Special Edition Newsletter April 2014

Balanced Living is brought to you by Insight EAP

Severe Weather Events

Some 75 million Americans are under threat of severe weather today. Residents from the Great Lakes to the Gulf Coast, and from the Midwest to the East Coast, are advised to keep alert and stay informed. The first two days of this very intense spring storm system have already claimed nearly 30 lives in six states. We have compiled this special newsletter to help anyone who has been, or may be, affected by these terrible storms.

The following are news outlets and organizations with current news, updates, and helpful information:

Weather.com (live updates)


Google Public Alerts


American Red Cross (tornado preparedness app)

Tornado Response and Recovery

In the aftermath of a tornado, workers may be involved in a variety of response and recovery operations. The following are general guidelines that may be applicable to workers involved in assessing and/or cleaning up the damage to their worksite. However, some operations, such as utility restoration, cleaning up spills of hazardous materials, and search and rescue, should only be conducted by workers who have the proper training, equipment, and experience.

Potential Hazards

Response and recovery work in tornado-impacted areas presents safety and health hazards that should be properly identified, evaluated, and controlled in a systematic manner to reduce or eliminate occupational safety and health risks to response and recovery workers. Some of the specific hazards associated with working in the aftermath of tornadoes include:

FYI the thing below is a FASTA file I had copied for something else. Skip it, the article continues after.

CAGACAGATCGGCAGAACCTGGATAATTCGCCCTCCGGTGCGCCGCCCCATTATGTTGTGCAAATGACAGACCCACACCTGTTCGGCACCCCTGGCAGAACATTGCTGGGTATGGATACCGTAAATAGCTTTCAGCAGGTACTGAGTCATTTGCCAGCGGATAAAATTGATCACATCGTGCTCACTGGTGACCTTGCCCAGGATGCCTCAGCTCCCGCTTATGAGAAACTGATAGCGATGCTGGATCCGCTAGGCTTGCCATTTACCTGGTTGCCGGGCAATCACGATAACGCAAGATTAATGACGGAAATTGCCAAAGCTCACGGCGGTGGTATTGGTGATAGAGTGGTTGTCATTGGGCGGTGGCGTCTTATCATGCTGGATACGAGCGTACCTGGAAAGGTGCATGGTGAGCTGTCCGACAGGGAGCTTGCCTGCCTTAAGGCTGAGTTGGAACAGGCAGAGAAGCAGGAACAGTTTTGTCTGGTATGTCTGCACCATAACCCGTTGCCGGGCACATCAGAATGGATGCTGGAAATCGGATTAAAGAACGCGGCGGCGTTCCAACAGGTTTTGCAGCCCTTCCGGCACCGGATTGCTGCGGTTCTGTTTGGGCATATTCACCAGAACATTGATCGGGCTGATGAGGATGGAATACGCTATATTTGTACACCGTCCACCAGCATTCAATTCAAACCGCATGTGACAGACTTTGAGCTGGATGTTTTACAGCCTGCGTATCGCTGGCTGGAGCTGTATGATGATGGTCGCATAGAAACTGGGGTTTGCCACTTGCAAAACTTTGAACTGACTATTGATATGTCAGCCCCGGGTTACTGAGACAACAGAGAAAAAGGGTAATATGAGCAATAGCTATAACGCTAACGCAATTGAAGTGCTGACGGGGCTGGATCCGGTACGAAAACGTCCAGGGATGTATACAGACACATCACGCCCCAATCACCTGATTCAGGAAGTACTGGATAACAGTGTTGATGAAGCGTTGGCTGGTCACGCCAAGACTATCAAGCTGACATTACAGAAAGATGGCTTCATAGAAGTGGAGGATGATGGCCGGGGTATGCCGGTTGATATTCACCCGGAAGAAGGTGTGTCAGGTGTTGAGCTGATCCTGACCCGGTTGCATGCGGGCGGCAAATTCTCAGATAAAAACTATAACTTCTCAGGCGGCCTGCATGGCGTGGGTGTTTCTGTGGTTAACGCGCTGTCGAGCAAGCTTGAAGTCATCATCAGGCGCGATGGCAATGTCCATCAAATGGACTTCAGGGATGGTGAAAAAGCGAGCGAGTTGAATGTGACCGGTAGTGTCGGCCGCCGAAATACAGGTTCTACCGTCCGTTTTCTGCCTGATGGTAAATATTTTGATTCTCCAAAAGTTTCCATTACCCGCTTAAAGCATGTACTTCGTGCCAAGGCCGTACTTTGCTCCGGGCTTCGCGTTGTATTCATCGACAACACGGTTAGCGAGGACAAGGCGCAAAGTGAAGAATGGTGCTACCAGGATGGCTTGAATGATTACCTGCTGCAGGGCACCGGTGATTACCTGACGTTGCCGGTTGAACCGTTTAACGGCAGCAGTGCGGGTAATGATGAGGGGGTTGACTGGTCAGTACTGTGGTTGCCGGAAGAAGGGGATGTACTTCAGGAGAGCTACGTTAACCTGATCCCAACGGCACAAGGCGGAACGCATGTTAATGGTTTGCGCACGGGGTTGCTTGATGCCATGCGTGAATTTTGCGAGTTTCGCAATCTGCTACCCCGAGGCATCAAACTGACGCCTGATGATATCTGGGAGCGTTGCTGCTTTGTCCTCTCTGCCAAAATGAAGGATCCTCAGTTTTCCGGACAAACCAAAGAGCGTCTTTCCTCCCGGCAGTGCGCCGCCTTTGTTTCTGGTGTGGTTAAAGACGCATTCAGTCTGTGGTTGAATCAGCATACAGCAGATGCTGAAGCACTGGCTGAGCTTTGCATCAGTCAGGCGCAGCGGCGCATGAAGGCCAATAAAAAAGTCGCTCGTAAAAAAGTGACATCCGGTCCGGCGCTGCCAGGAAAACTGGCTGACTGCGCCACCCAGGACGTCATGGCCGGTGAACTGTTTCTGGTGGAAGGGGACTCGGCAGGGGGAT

• Hazardous driving conditions due to slippery and/or blocked roadways
  • Slips and falls due to slippery walkways
  • Falling and flying objects such as tree limbs and utility poles
  • Sharp objects including nails and broken glass
  • Electrical hazards from downed power lines or downed objects in contact with power lines
  • Falls from heights
  • Burns from fires caused by energized line contact or equipment failure
  • Exhaustion from working extended shifts
  • Heat and dehydration

General Precautions

  • Continue to monitor your local radio or television stations for emergency information and the potential of additional storms. Be aware of possible structural, electrical, or gas-leak hazards.
  • If such hazards are identified, report them to the proper local authorities and/or utility.
  • Do not touch downed power lines or objects in contact with downed power lines.
  • Wear proper clothing when walking on or near debris, including boots and gloves.
  • Be careful around sharp objects, including nails and broken glass.
  • Use the proper safety precautions when operating generators, chainsaws, or other power tools.
  • Take steps to prevent heat illnesses and dehydration.

See the Centers for Disease Control and Prevention (CDC) website for additional precautions to take after a tornado.

Fact Sheets and Quick Cards

OSHA has the following materials to assist employers with assessing and controlling the hazards common to most response and recovery work in tornado-impacted areas.

For more information, see other Emergency Response Resources from the National Institute for Occupational Safety and Health (NIOSH) or for a full list of related materials, see the Additional Resources page.


Additional Resources

For more preparedness and recovery information please use the following links:

Tornado Resources

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